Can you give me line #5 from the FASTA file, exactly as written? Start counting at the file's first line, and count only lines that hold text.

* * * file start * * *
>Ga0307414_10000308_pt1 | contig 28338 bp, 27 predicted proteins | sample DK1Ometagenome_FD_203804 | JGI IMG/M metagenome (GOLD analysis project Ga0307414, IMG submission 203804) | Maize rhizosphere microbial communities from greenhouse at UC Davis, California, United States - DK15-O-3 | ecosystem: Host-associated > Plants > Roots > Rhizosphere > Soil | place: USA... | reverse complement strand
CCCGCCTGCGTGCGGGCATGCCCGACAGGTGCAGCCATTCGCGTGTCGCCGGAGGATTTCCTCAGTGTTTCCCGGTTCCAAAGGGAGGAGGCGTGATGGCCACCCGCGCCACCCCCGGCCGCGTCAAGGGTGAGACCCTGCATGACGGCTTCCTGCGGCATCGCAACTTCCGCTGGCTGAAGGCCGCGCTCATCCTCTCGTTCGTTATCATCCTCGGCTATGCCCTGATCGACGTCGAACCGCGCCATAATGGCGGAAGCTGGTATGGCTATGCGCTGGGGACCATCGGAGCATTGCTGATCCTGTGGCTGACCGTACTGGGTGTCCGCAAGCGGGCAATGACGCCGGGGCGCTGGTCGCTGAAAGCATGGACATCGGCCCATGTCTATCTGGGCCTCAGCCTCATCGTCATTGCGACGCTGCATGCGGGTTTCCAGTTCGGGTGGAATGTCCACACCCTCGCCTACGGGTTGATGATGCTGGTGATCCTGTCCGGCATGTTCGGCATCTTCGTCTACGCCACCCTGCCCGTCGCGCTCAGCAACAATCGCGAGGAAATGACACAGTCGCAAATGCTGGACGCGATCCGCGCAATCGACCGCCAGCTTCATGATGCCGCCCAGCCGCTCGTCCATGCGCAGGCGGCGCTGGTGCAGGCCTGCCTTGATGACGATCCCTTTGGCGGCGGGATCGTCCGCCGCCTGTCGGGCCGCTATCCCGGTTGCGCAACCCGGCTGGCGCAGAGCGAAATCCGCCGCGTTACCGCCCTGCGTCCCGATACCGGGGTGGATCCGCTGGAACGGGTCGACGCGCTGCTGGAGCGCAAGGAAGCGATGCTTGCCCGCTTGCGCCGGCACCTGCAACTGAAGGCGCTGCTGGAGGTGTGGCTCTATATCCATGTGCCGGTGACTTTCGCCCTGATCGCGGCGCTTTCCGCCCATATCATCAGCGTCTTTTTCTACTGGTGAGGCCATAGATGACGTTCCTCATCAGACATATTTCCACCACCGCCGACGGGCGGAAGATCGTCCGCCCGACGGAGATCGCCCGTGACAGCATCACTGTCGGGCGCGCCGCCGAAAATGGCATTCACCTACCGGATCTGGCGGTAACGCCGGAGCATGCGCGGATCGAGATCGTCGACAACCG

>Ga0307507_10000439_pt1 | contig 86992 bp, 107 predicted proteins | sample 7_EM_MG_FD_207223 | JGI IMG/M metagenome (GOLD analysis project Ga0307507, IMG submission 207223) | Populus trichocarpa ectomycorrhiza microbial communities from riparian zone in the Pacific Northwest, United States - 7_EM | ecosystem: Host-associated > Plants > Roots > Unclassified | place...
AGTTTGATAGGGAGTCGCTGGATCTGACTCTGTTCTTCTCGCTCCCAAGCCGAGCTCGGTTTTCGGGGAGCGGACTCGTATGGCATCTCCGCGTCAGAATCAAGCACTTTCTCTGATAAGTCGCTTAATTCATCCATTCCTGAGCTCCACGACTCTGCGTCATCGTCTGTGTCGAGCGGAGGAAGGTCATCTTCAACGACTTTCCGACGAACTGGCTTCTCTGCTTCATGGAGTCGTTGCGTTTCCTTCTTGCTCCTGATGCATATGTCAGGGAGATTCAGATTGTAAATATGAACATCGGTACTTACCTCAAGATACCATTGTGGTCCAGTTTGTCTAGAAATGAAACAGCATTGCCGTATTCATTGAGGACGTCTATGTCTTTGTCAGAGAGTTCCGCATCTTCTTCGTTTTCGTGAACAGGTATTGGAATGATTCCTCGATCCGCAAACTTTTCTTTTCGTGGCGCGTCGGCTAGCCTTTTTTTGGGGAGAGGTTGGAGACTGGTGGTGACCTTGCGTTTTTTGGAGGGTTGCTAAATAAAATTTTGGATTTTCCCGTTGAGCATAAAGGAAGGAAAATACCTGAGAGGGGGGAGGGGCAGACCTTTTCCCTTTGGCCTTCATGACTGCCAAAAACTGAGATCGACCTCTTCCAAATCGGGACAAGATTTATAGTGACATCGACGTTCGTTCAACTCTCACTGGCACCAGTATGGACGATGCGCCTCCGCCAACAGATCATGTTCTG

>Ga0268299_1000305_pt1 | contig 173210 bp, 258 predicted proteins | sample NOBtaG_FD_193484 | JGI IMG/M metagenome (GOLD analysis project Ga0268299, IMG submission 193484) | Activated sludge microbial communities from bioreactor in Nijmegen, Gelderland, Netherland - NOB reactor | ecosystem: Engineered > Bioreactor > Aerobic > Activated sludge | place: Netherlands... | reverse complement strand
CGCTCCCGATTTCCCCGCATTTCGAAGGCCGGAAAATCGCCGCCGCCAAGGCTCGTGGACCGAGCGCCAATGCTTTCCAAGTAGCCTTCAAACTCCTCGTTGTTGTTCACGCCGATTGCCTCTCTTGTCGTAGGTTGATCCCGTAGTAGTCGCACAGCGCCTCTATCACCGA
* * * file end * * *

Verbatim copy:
>Ga0268299_1000305_pt1 | contig 173210 bp, 258 predicted proteins | sample NOBtaG_FD_193484 | JGI IMG/M metagenome (GOLD analysis project Ga0268299, IMG submission 193484) | Activated sludge microbial communities from bioreactor in Nijmegen, Gelderland, Netherland - NOB reactor | ecosystem: Engineered > Bioreactor > Aerobic > Activated sludge | place: Netherlands... | reverse complement strand